Radiation fears stymie SmartMeter installation
COMMERCIAL: California is on the cutting edge of the new green economy and SmartMeters are part of that edge. We’ve been in the dark far too long, and I feel enlightened because it provides the opportunity to conserve energy.
Well, PG&E's paying a fair penny for the woman featured in the commercial to feel enlightened. She’s part of an ad campaign you can find on network TV along with the websites of the San Francisco Chronicle and Oakland Tribune. And while it's certainly possible the customers who are paying PG&E may feel enlightened by SmartMeters too, some would prefer to turn out the lights on the new technology.
KALW’s Brian Pelletier has the story.
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BRIAN PELLETIER: This story begins with a realization…
PETER DARBEE: Climate change is real. It’s urgent. It’s most likely the result of what humans have done to the atmosphere and that the need for action was now.
So that revelation won’t knock a lot of people out of their chairs – even if it came four years ago. We all knew something was going on. The earth is hot and getting hotter. But this is what made it interesting: the guy who said…
DARBEE: Climate change is real...
...is Peter Darbee, CEO of Pacific Gas & Electric. And he’s got the power to do something significant about it. Something revolutionary.
PG&E COMMERCIAL: Having the SmartMeter and knowing exactly what our usage is, it gives us more power as consumers. They provide the opportunity for people to understand what they use and how they use it. Information is power and SmartMeter provides that information.
SmartMeters are computers, basically. Wireless information gatherers that can send real-time information about your account to PG&E. The technology also allows you to check out how much energy you’re using at any given time instead of being surprised by your energy bill at the end of the month.
And SmartMeters are part of Peter Darbee's solution to the climate change problem: a visionary plan to help Americans use energy more efficiently, and save the planet in the process. Right?
DARBEE: We’ve been a pioneer with SmartMeters. But the question is, "Are we going to be punished for that?"
Interesting question. Well, “punished” may be a strong word. But, basically, the answer is “yes.”
JOSH HART: Inaccurate meter readings, overcharging customers for their electricity and gas usage, serious concerns about health impacts of the EMF radiation from the meters, to fire safety to layoffs of meter readers at a time of high employment…
Josh Hart doesn’t like SmartMeters. In fact, he leads the group Scotts Valley Neighbors Against SmartMeters. Note: it’s not called “Scotts Valley Neighbors Against Pioneering Better Energy Practices.”
JOSH HART: We all need to reduce our energy consumption to prevent climate change. There’s no question about that. The problem is the wireless element to this whole program.
Hart says the electromagnetic frequency, the EMF, which is used to remotely send information from the SmartMeter on the side of your home to PG&E can make people sick. Some studies suggest it may even cause brain tumors. But the Federal Communications Commission, the National Council on Radiation Protection and Measurements, and the Institute of Electrical and Electronics Engineers all say studies on whether the radiation can cause cancer are so far inconclusive. But if the issue is studying long-term effects, that means safety assurances may be just as uncertain. And for Hart’s money...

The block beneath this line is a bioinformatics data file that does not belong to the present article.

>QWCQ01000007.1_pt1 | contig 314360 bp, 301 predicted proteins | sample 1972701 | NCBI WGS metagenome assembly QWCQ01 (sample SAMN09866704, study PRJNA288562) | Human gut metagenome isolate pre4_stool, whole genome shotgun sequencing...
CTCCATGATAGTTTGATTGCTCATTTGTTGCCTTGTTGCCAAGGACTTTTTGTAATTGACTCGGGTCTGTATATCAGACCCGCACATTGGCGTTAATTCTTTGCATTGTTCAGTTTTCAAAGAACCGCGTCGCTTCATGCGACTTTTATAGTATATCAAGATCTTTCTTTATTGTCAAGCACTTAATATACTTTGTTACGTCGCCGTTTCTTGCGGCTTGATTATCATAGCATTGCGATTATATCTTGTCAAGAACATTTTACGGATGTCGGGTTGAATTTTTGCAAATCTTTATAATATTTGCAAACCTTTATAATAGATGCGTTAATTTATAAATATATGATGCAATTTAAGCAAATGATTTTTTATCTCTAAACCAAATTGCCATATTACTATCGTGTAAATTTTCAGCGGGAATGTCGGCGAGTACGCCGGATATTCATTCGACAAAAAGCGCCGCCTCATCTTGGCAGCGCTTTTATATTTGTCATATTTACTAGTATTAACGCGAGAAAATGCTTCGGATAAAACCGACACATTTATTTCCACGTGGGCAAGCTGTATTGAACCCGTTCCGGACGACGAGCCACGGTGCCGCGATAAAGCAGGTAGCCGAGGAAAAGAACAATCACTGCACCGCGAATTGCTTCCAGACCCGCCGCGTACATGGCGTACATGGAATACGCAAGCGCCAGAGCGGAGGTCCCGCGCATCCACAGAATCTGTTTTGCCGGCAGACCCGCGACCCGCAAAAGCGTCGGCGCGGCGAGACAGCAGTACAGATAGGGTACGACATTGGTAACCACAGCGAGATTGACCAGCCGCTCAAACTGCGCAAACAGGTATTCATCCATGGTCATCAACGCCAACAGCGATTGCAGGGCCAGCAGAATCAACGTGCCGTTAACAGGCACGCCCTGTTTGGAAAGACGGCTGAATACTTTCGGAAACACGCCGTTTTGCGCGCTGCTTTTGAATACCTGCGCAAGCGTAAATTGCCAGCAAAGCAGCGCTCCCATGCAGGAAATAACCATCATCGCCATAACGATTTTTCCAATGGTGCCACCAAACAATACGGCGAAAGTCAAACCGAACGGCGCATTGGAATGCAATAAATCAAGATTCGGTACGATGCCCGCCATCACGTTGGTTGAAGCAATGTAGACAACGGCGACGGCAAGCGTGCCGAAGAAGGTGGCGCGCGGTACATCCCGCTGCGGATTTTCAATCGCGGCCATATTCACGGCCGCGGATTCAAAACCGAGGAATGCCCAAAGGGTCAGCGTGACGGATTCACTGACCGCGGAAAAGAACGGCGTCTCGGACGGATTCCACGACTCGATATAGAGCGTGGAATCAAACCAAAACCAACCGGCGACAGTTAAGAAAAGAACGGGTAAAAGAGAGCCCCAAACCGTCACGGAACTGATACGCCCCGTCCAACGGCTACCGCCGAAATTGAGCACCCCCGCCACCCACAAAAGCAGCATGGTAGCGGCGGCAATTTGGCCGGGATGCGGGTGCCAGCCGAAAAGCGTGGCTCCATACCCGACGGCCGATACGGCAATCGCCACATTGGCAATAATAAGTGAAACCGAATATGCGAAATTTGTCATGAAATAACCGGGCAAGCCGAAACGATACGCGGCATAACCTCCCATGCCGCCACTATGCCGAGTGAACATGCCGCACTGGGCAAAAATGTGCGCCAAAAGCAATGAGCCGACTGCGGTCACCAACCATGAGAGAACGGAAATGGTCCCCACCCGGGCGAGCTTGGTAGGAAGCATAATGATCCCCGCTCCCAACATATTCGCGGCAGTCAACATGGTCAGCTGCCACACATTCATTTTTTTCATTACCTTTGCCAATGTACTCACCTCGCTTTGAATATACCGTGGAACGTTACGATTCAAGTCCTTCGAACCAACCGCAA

HART: They could have installed the SmartMeters using fiber optic technology, wire technology, that wouldn’t have the same health risks that they are taking with wireless technology.
Now, you may think Hart’s arguments are a little out there. Scotts Valley is off in the woods, after all. But officials in the cities of Novato and San Francisco and supervisors in Santa Cruz and Marin County have all asked the California Public Utilities Commission for a moratorium on SmartMeter installation pending further tests on electromagnetic frequency emissions.
DARBEE: Pioneers get a lot of arrows. They got a lot of arrows when they were breaking into America, and we’re getting a lot of arrows here. And the fact of the matter is those people who come second or third can look at the path that’s been created, and they can see where people did things better or did things worse, and they can correct and look smarter and better.
But it takes a pioneer to break that ground and unless someone has the courage, the guts or the vision to do that then no one gets to America or the West Coast.
PG&E's pioneering CEO Peter Darbee says the EMF emissions from SmartMeters are far less than the average cell phone user gets by talking on the phone, and that the company needs to teach customers about the many benefits SmartMeters offer. So ... the ad campaign. But if other cities and towns decide to join the push for a SmartMeter moratorium, there’s a chance the green technology of the future might not make it past the present.
For Crosscurrents, I’m Brian Pelletier.